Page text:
SUNNI AWAKENING UPDATE....A couple of days ago McClatchy's Leila Fadel reported "Key U.S. Iraq strategy in danger of collapse":
A key pillar of the U.S. strategy to pacify Iraq is in danger of collapsing because the Iraqi government is failing to absorb tens of thousands of former Sunni Muslim insurgents who'd joined U.S.-allied militia groups into the country's security forces.
...."We cannot stand them, and we detained many of them recently," said one senior Iraqi commander in Baghdad, who spoke only on the condition of anonymity because he wasn't authorized to discuss the issue. "Many of them were part of al Qaida despite the fact that many of them are helping us to fight al Qaida."
He said the army was considering setting a Nov. 1 deadline for those militia members who hadn't been absorbed into the security forces or given civilian jobs to give up their weapons. After that, they'd be arrested, he said.
This has always been the risk in the bottom-up strategy of arming the former Sunni insurgents in hopes of giving them enough ground-level influence that Nouri al-Maliki's Shiite government wouldn't have any choice but to deal with them. After all, maybe Maliki would decide not to deal with them after all. What then? The New York Times picks up the story today:
West of Baghdad, former insurgent leaders contend that the Iraqi military is going after 650 Awakening members, many of whom have fled the once-violent area they had kept safe. While the crackdown appears to be focused on a relatively small number of leaders whom the Iraqi government considers the most dangerous, there are influential voices to dismantle the American backed movement entirely.
"The state cannot accept the Awakening," said Sheik Jalaladeen al-Sagheer, a leading Shiite member of Parliament. "Their days are numbered."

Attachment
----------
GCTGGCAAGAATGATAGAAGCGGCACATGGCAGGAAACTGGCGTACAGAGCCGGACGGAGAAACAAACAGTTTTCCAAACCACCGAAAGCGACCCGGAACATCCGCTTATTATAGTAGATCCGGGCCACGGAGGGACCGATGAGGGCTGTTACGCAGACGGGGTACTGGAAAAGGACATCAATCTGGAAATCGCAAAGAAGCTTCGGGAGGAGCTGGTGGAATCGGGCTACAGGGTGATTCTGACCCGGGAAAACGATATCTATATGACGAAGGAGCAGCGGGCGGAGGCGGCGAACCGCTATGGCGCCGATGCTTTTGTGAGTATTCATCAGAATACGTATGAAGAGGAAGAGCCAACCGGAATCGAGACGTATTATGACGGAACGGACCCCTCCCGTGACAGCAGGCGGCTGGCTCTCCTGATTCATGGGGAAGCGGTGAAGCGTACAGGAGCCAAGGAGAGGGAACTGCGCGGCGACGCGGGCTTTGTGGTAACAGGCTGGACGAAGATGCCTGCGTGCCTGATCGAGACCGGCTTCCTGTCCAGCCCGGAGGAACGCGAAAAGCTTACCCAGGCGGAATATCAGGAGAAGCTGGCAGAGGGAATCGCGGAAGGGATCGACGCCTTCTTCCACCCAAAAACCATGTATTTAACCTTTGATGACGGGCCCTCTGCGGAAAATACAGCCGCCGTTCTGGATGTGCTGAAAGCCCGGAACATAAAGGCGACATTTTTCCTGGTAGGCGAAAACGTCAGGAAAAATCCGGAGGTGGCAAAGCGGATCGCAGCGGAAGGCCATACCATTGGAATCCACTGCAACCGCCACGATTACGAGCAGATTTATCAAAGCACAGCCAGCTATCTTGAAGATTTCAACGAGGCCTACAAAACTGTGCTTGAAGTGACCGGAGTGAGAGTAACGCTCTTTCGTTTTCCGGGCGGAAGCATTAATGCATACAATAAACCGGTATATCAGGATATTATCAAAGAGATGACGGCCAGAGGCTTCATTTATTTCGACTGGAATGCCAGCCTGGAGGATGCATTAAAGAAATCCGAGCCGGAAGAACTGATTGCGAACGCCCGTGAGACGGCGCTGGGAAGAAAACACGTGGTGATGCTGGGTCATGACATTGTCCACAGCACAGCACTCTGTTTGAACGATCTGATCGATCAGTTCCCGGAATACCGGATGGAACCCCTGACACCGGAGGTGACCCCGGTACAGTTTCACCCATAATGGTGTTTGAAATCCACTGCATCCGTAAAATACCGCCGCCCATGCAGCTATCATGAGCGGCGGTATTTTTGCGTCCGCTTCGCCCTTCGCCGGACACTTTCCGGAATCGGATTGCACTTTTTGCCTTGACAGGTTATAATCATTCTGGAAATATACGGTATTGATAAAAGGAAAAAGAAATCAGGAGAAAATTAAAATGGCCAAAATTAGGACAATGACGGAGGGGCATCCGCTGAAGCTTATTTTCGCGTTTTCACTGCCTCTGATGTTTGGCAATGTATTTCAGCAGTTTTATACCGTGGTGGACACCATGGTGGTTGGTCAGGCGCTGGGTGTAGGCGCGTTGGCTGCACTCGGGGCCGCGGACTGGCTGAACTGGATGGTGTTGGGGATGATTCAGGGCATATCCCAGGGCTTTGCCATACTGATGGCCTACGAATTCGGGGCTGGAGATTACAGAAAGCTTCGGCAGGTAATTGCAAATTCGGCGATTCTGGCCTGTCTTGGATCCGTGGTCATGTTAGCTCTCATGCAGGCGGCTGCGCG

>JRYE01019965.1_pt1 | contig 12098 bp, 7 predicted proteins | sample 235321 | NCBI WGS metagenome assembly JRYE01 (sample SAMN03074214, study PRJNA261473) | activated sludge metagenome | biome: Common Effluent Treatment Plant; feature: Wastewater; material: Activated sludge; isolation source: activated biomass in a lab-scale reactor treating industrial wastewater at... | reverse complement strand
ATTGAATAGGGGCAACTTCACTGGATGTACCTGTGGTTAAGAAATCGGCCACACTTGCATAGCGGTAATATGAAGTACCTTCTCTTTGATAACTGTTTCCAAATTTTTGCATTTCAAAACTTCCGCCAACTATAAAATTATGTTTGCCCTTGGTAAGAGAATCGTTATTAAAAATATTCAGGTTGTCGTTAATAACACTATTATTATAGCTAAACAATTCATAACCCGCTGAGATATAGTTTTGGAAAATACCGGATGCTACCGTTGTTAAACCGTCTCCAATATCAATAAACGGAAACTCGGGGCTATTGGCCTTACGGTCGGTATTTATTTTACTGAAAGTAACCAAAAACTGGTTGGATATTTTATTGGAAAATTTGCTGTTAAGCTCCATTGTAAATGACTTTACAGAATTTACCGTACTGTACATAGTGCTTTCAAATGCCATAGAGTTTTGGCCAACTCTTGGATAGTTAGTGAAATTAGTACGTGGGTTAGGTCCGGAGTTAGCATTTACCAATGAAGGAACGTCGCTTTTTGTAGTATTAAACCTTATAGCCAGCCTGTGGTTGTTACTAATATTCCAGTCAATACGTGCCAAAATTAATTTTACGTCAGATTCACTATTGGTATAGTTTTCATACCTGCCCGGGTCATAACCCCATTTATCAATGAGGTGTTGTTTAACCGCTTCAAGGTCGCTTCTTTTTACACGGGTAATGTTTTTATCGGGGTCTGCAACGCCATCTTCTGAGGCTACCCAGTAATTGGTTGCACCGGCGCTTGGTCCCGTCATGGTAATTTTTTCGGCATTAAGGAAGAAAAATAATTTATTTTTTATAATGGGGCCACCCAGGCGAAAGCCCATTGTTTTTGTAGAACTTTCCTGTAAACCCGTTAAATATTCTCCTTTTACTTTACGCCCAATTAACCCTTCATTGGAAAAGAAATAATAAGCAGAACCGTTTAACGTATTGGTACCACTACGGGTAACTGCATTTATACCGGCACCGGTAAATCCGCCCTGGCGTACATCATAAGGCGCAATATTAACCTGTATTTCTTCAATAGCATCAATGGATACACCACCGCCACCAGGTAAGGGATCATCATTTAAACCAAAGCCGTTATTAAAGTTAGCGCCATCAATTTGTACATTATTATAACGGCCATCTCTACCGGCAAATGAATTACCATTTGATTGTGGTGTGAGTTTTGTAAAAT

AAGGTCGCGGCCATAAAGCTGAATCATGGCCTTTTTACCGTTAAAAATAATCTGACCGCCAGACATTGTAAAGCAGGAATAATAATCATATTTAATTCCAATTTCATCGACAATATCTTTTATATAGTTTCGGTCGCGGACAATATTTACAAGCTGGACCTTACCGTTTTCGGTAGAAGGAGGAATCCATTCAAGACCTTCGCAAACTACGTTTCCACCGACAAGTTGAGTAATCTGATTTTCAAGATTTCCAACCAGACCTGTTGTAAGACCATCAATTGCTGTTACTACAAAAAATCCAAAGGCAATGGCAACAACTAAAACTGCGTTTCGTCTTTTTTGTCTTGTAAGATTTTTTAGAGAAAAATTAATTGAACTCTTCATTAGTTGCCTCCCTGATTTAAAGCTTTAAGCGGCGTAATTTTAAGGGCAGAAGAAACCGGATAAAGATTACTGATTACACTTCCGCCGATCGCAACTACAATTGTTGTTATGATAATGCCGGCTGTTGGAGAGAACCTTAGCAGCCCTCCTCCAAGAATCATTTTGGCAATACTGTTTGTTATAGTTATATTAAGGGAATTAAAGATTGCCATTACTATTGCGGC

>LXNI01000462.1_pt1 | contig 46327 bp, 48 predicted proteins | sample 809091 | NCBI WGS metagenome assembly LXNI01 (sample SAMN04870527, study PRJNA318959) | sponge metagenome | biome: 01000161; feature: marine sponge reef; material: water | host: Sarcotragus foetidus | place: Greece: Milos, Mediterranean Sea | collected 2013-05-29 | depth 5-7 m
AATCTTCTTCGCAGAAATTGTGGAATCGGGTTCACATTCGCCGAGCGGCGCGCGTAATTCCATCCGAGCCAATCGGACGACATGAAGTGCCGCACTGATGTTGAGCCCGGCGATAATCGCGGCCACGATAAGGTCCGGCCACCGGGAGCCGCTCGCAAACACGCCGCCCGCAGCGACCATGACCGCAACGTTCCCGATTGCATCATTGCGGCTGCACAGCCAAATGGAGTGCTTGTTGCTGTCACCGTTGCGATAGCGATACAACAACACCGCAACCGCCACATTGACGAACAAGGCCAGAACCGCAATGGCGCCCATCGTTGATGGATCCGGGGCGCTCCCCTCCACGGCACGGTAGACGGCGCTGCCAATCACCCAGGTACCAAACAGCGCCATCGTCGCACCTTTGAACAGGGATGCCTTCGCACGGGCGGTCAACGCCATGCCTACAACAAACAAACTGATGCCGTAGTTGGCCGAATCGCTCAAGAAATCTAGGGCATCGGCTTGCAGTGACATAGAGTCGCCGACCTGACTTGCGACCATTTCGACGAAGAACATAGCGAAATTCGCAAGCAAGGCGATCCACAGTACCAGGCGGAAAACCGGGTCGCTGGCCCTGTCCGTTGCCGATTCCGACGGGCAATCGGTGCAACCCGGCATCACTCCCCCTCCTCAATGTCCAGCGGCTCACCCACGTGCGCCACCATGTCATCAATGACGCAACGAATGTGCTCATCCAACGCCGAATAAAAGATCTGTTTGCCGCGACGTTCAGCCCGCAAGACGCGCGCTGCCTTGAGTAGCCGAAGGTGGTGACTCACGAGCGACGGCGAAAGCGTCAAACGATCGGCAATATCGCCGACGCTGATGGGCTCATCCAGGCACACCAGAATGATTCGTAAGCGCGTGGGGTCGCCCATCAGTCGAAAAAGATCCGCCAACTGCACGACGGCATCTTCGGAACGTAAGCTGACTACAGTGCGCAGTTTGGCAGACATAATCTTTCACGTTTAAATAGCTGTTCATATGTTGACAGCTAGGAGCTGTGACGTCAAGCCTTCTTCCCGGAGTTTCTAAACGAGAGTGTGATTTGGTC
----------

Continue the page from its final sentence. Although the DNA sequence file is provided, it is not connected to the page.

....The Shiite-dominated government has never been pleased with the continuing American plan to finance and organize Sunni insurgents into militia guards, charging that they will stop fighting only as long as it serves their interests.
"These people are like cancer, and we must remove them," said Brig. Gen. Nassir al-Hiti, commander of the Iraqi Army's 5,000-strong Muthanna Brigade, which patrols west of Baghdad, said of the Awakening leaders on his list for arrest.
That doesn't sound very promising, does it? Gen. David Petraeus, however, says Maliki has promised to get with the program. "This is how you end these kinds of conflicts," he said. "That's why they call it reconciliation. It's not done with one's friends, it's done with former enemies."
This is absolutely something to keep a close eye on. If Maliki continues to believe his own PR and figures that he's strong enough on his own to renege on his promise to incorporate the Sunnis into Iraq's security forces, the tribal leaders are almost certain to start the insurgency right back up. And if they do, Muqtada al-Sadr might decide to rejoin the fight as well. And who knows? Maybe the Kurds would decide that chaos in the south was a perfect cover for retaking Kirkuk.
Surge supporters have long been eager to play down everything that's happened in Iraq other than the surge, and even Petraeus isn't immune to that. Yesterday he spoke about the Sunni tribal leaders who teamed up with American forces before the surge to kick al-Qaeda out of Iraq. "They have made an enormous contribution," he said, before catching himself: "or a very significant contribution, to improved security." If Maliki continues to stonewall and the Sunni leaders finally get tired of it, I suspect that "enormous" is going to turn out to have been the proper adjective after all.